There is another criticism of Apple. This highlights Apple's questionable practices (to say the least) in outsourcing production to Chinese companies like Foxconn, the exploitation of overseas workers, and focuses upon the suicides and attempted suicides in these workplaces. Jobs own statement regarding the Chinese plants seemed at best naive: ""You go in this place, and it's a factory but, my gosh, they've got restaurants and movie theatres and hospitals and swimming pools," Jobs said. "For a factory, it's pretty nice." Such purblind boosterism is hardly atypical of Western companies outsourcing in China.
Do such factors mean that Jobs' career (and life) is unworthy of comment? I think not. It is hard not to feel queasy at all the talk of the John Lennon of tech but clearly there is something here worth examining.
Baggini's arguments are another thing. Firstly is his suggestion that Apple was different because it anticipated what customers might want and pursued excellence in design and performance. It may seem neat to position Apple as poster-child for post-Fordist, "any colour you want as long as it's black (or in the PC-industry, beige)" but capitalism has always been driven by innovation in its products, processes and practices. Modern capitalism in, "constantly revolutionising the instruments of production, and thereby the relations of production, and with them the whole relations of society. ....Constant revolutionising of production, uninterrupted disturbance of all social conditions, everlasting uncertainty and agitation distinguish the bourgeois epoch from all earlier ones." That's not Design Week or the Harvard Business Review, in the 1990s or 2000s, it's Marx in 1848.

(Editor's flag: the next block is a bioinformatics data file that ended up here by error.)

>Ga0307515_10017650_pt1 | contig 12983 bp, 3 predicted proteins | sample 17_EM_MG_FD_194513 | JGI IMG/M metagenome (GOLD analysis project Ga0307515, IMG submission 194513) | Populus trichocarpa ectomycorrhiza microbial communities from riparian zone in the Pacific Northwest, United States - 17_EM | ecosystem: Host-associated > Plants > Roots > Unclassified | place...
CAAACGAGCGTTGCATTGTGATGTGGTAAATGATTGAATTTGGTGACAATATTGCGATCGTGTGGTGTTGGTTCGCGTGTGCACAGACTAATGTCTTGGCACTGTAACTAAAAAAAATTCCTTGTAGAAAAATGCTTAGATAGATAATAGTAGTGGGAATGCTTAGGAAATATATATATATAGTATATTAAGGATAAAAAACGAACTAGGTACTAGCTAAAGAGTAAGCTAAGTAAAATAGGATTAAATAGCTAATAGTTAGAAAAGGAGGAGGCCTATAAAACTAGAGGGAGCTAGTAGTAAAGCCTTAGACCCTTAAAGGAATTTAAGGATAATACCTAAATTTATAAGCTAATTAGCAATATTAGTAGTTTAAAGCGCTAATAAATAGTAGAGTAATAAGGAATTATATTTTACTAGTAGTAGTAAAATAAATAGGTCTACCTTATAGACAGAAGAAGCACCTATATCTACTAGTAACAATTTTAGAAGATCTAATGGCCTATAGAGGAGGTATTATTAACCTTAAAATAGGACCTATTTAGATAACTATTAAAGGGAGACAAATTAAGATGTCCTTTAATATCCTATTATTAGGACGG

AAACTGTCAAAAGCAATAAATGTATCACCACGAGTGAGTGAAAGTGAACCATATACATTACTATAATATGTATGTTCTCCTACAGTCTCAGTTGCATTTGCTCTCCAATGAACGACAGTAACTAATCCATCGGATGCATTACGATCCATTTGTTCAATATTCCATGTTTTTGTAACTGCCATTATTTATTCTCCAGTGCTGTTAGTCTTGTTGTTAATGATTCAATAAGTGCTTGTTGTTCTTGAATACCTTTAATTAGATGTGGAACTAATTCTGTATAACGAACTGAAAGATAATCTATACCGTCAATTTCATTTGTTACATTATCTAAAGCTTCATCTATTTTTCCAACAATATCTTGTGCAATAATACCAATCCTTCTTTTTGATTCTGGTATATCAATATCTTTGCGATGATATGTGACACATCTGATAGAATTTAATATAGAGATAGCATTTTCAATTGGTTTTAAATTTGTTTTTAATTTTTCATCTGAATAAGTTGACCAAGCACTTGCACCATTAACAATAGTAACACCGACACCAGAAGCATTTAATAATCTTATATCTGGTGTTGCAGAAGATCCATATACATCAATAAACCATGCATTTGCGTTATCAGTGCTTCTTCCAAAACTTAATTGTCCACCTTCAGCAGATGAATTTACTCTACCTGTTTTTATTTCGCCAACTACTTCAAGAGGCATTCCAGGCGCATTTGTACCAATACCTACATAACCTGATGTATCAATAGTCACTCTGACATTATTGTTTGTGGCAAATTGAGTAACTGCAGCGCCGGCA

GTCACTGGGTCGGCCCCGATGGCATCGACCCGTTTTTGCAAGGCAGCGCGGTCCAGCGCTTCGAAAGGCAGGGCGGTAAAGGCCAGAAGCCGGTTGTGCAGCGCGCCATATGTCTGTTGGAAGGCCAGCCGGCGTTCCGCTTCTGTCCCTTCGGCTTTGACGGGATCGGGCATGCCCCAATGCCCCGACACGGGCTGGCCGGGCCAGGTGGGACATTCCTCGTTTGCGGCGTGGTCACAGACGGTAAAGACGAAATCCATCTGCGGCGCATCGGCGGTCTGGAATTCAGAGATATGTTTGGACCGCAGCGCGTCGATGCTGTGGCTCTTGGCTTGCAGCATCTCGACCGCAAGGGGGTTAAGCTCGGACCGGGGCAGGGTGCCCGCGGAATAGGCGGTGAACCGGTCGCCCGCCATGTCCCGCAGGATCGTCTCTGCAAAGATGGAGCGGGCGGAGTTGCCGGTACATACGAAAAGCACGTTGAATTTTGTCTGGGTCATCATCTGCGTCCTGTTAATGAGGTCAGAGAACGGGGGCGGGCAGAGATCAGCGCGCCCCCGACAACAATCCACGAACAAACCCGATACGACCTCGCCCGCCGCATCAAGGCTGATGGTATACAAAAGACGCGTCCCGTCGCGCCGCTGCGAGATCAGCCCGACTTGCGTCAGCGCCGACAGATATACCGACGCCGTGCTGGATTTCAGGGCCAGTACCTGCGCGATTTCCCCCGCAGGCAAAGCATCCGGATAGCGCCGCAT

His arguments over brands are more simpleminded yet. Baggini's seems to have bought into the mantras of marketing theorists (and the No Logo counterargument) in fairly uncritical fashion. The former have long tended to form the (the brand) over content (the product) and too often collapse the latter into the former. No sensible observers (especially on the left) bought into this guff and certainly a rejection of brand-fetishism doesn't make one oblivious to the qualities of well-made, well-designed products.
Baggini is not daft enough to ignore the critique of the individualist theory of history. But only the vulgar form of this approach was so crude so as to ignore the importance of the individual. Indeed, Trotsky engaged with this issue directly, most notably in his History of the Russian Revolution. In short, Baggini is attacking a straw man.
And so he is too when he says that "Jobs is actually exhibit A in any case against the idea that the market is maximally efficient and can be left to take care of things by itself. A slap in the face to free-market fundamentalists, but hardly comfort to anti-capitalists either. Jobs doesn't show that capitalism is a flawed system, only that it is not perfectly self-regulating."
And ......? This is simply banal. Capitalism has never been perfectly self-regulating, nor does any sensible Marxist argue that capitalism is unable to produce compelling, commercially successful products or, for that matter, create new needs and wants.
Steven Jobs may have made a not-insignificant contribution to redesigning and creating a great many things. Capitalism wasn't one of them.
From Gramsci's Grill